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The Phase Change Matters e-mail newsletter, a first-place winner in the 2015 Digital PR Awards, delivers the latest news and research on phase change material and thermal energy storage every Friday. See the sample below or browse back issues.
Builder Online takes an in-depth look at NexusHaus, one of 20 entries in the U.S. Department of Energy's Solar Decathlon 2015. Net zero energy use and water conservation are integral to the house, a co-production of a team of students from the University of Texas, Austin, and Technische Universitat Munchen, Germany. One goal is to reduce peak energy consumption by 80 percent through thermal energy storage. In summer, a rainwater-collecting tank will serve as a thermal storage unit for a system that will shift cooling to off-peak hours.
More on how the house will collect, store and use rainwater:
"The home will capture enough rainwater to supply all of its potable water needs, although it will be connected to the municipal water supply for backup during long dry spells," Builder Online reports. "Rainwater will hit the 2,000-square-foot canopy between the home's two modules and flow down a system of gutters into under-deck bladder tanks that can hold up to 5,000 gallons. Before being used in the house for drinking, bathing, and clothes and dish washing, the rainwater will be run through a two-state filtration system: a carbon filter for particulates and a UV light filter to treat it to the National Sanitation Foundation's Standard 61 for potable water."
The Solar Decathlon will take place Oct. 8-18 in Irvine, Calif. Entries will be judged on energy efficiency, design, affordability and consumer appeal.
Massachusetts' new energy storage initiative includes $10 million in investments and could lead to policy and regulatory changes. Some of the money will fund studies to analyze market opportunities and supply state policymakers with cost-benefit analysis and policy recommendations.
Gov. Charlie Baker says he wants Massachusetts to be an energy storage leader.
“The Commonwealth’s plans for energy storage will allow the state to move toward establishing a mature local market for these technologies that will, in turn, benefit ratepayers and the local economy,” Baker said. “Massachusetts has an exciting opportunity to provide a comprehensive approach to support a growing energy storage industry with this initiative's analysis, policy and program development.”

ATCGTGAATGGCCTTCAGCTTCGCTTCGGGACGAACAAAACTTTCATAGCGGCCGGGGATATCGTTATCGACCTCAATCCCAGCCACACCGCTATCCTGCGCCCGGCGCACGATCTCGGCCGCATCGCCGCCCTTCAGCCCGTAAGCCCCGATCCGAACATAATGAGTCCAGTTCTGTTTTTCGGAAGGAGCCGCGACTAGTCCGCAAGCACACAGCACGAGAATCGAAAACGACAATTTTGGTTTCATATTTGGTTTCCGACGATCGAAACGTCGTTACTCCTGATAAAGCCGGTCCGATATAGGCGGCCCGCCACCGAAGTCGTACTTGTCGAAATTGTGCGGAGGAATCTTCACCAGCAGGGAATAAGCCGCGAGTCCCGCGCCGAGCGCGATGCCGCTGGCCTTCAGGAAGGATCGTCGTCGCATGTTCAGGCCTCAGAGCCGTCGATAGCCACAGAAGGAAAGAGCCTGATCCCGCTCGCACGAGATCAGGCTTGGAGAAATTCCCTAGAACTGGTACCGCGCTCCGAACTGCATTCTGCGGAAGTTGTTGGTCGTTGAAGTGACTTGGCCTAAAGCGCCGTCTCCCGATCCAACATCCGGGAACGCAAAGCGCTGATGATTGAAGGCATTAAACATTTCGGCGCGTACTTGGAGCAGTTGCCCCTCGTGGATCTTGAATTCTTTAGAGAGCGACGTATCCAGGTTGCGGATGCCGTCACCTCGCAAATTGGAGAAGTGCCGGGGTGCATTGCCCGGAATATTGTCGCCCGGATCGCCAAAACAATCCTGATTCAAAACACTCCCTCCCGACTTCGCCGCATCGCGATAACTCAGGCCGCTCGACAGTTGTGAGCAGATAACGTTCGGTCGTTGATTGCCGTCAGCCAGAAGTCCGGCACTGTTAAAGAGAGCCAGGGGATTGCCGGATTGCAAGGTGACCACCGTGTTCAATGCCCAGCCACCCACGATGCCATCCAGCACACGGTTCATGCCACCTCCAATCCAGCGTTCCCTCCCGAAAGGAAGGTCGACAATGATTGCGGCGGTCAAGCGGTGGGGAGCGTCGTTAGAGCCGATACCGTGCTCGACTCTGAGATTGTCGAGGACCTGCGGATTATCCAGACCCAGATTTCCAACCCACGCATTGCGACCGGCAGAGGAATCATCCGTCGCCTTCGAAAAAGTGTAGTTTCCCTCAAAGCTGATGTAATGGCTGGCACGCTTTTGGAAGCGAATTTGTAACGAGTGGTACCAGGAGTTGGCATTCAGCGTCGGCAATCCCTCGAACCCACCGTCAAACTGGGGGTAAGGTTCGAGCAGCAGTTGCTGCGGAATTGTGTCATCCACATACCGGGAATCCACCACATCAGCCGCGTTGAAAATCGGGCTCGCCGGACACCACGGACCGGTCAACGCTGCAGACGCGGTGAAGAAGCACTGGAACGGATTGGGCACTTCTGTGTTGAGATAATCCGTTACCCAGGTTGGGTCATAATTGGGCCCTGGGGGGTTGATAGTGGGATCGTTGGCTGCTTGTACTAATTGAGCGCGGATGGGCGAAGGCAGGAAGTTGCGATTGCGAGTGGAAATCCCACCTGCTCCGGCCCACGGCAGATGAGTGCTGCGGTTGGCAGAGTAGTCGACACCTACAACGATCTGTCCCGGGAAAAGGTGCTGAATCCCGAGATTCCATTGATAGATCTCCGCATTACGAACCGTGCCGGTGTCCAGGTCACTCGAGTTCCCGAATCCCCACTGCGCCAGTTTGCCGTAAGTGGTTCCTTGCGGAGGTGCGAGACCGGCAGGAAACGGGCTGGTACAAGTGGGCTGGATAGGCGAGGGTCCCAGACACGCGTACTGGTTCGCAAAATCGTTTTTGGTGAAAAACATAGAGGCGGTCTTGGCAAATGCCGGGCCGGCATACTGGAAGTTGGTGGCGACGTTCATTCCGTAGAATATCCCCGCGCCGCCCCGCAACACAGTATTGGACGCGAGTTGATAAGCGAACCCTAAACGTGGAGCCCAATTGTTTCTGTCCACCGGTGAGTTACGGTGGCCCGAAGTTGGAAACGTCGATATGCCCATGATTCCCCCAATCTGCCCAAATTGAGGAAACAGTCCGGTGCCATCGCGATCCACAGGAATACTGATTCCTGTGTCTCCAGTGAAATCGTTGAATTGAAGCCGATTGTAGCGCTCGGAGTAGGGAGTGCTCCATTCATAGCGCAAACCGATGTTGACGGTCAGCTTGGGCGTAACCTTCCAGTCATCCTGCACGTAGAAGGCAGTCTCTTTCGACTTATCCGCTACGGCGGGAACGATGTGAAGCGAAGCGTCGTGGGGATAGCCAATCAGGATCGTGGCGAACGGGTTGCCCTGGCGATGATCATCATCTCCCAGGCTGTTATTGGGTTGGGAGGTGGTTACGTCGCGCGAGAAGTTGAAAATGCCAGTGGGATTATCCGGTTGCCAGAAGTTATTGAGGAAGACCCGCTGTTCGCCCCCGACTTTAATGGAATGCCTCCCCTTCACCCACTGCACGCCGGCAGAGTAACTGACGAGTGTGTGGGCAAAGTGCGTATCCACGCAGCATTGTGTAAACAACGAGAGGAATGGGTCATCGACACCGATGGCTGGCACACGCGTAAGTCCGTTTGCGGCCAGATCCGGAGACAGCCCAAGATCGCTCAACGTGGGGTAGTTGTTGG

Little Lotus, Embrace Innovations' line of PCM-powered baby blankets, sleeping bags and swaddles, has completed its fund-raising campaign on Kickstarter, gathering more than $130,000 in pledges from 676 backers. Embrace Innovations is the for-profit social-enterprise arm of Embrace Global, a nonprofit whose low-cost infant warmer has helped more than 150,000 at-risk infants in India, Afghanistan and other developing nations.
Little Lotus and the Embrace warmer both use phase change material to regulate body temperature. The Kickstarter campaign, undertaken to raise money to help bring the Little Lotus to market, tied the two products together: For every Little Lotus purchase over $100, Embrace Innovations pledged to donate $25 toward an infant warmer for a baby in a developing country. The swaddles ($150 a pair) and sleeping bags ($150 a pair) are available in limited quantities at www.littlelotusbaby.com/shop.
The Little Lotus line uses PCM embedded in a layer of fabric. Through a public relations representative, Embrace Innovations declined to discuss the PCM or the company's manufacturing plans. The Embrace warmer includes a pouch containing PureTemp 37 phase change material.
The development of scalable storage-only technology, using electricity to heat molten salts, would help reduce costs for concentrating solar power projects, Justin Raade, CEO of energy storage systems supplier Halotechnics, tells CSP Today.
“If we can build more projects that use thermal energy storage technology for this electrical storage application then people will get more familiar with it. Those designs will improve, the costs will come down, and that will benefit future CSP plants with molten salt storage,” Raade said.
For our full list of recent academic research, see puretemp.com/academic. Here are highlights from the past week:From Applied Thermal Engineering:
Nearly 200 of your colleagues have joined a new LinkedIn group devoted to the discussion of phase change material and thermal energy storage. The Phase Change Matters group is an interactive complement to the blog and newsletter of the same name.
You are invited to join the group and connect with PCM and TES experts from around the world. A discussion of how best to cool a 98,000-square-foot building in Texas continues to draw comments. Maurizio Zaglio, European business development manager at Sunamp, writes:
"The combination of storage, chillers and, why not, a solar PV array on the roof can be ideal, depending on building, cost of electricity in that location, and many other parameters.
"Chillers and PV array could be sized to deliver average cooling requirements, with storage taking care of peak demands (I am talking about active storage in contact with the heat transfer fluid, not PCM inserted in the wall) to keep capital cost low, or a large storage that can be loaded during the day and deliver cool partially or completely overnight.
"If PV array or any other intermittent renewables are not an option, substitute it in the text before with cheap electricity at night, or ideal ambient conditions for chillers to increase COP. As PCM, water-ice is really good but probably too low temperature to run the chillers efficiently, something melting-freezing between 5 and 10º Celsius might be ideal."
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